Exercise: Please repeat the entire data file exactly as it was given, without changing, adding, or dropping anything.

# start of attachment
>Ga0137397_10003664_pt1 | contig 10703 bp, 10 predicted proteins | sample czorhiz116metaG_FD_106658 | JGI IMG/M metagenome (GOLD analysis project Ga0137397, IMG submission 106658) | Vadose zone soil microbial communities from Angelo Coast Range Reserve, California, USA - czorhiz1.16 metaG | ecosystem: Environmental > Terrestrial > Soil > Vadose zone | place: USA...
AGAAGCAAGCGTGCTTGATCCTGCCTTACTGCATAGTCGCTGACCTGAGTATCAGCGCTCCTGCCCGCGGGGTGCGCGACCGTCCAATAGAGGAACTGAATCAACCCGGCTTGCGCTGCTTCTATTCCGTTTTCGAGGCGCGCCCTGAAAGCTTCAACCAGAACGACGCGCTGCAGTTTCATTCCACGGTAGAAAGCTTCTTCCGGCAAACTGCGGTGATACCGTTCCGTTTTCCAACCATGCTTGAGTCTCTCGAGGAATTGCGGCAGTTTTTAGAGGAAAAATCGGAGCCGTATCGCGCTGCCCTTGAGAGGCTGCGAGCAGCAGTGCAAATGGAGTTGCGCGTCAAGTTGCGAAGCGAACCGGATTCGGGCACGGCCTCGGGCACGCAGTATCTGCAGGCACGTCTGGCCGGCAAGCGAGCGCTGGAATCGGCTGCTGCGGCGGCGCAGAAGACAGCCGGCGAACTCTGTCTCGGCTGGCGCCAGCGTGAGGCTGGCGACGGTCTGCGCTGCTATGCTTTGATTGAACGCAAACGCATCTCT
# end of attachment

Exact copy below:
>Ga0137397_10003664_pt1 | contig 10703 bp, 10 predicted proteins | sample czorhiz116metaG_FD_106658 | JGI IMG/M metagenome (GOLD analysis project Ga0137397, IMG submission 106658) | Vadose zone soil microbial communities from Angelo Coast Range Reserve, California, USA - czorhiz1.16 metaG | ecosystem: Environmental > Terrestrial > Soil > Vadose zone | place: USA...
AGAAGCAAGCGTGCTTGATCCTGCCTTACTGCATAGTCGCTGACCTGAGTATCAGCGCTCCTGCCCGCGGGGTGCGCGACCGTCCAATAGAGGAACTGAATCAACCCGGCTTGCGCTGCTTCTATTCCGTTTTCGAGGCGCGCCCTGAAAGCTTCAACCAGAACGACGCGCTGCAGTTTCATTCCACGGTAGAAAGCTTCTTCCGGCAAACTGCGGTGATACCGTTCCGTTTTCCAACCATGCTTGAGTCTCTCGAGGAATTGCGGCAGTTTTTAGAGGAAAAATCGGAGCCGTATCGCGCTGCCCTTGAGAGGCTGCGAGCAGCAGTGCAAATGGAGTTGCGCGTCAAGTTGCGAAGCGAACCGGATTCGGGCACGGCCTCGGGCACGCAGTATCTGCAGGCACGTCTGGCCGGCAAGCGAGCGCTGGAATCGGCTGCTGCGGCGGCGCAGAAGACAGCCGGCGAACTCTGTCTCGGCTGGCGCCAGCGTGAGGCTGGCGACGGTCTGCGCTGCTATGCTTTGATTGAACGCAAACGCATCTCT